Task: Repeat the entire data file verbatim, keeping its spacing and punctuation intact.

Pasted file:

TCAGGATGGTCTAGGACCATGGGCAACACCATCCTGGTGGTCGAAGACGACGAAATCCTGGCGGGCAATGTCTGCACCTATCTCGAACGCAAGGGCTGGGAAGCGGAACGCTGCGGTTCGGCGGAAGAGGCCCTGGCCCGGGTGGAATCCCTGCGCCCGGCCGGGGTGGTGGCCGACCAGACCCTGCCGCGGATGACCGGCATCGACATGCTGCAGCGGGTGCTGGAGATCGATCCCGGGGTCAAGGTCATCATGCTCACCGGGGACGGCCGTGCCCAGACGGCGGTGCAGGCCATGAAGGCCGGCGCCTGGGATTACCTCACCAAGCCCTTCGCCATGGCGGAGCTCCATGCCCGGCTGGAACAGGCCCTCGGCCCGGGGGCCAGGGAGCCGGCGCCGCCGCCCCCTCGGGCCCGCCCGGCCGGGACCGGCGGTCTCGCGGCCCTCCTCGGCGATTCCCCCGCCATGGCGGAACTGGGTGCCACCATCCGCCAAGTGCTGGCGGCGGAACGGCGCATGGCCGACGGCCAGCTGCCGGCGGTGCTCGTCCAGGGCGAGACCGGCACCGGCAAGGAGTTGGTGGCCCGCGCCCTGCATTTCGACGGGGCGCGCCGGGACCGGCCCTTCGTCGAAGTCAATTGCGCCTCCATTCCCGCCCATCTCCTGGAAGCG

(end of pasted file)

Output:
TCAGGATGGTCTAGGACCATGGGCAACACCATCCTGGTGGTCGAAGACGACGAAATCCTGGCGGGCAATGTCTGCACCTATCTCGAACGCAAGGGCTGGGAAGCGGAACGCTGCGGTTCGGCGGAAGAGGCCCTGGCCCGGGTGGAATCCCTGCGCCCGGCCGGGGTGGTGGCCGACCAGACCCTGCCGCGGATGACCGGCATCGACATGCTGCAGCGGGTGCTGGAGATCGATCCCGGGGTCAAGGTCATCATGCTCACCGGGGACGGCCGTGCCCAGACGGCGGTGCAGGCCATGAAGGCCGGCGCCTGGGATTACCTCACCAAGCCCTTCGCCATGGCGGAGCTCCATGCCCGGCTGGAACAGGCCCTCGGCCCGGGGGCCAGGGAGCCGGCGCCGCCGCCCCCTCGGGCCCGCCCGGCCGGGACCGGCGGTCTCGCGGCCCTCCTCGGCGATTCCCCCGCCATGGCGGAACTGGGTGCCACCATCCGCCAAGTGCTGGCGGCGGAACGGCGCATGGCCGACGGCCAGCTGCCGGCGGTGCTCGTCCAGGGCGAGACCGGCACCGGCAAGGAGTTGGTGGCCCGCGCCCTGCATTTCGACGGGGCGCGCCGGGACCGGCCCTTCGTCGAAGTCAATTGCGCCTCCATTCCCGCCCATCTCCTGGAAGCG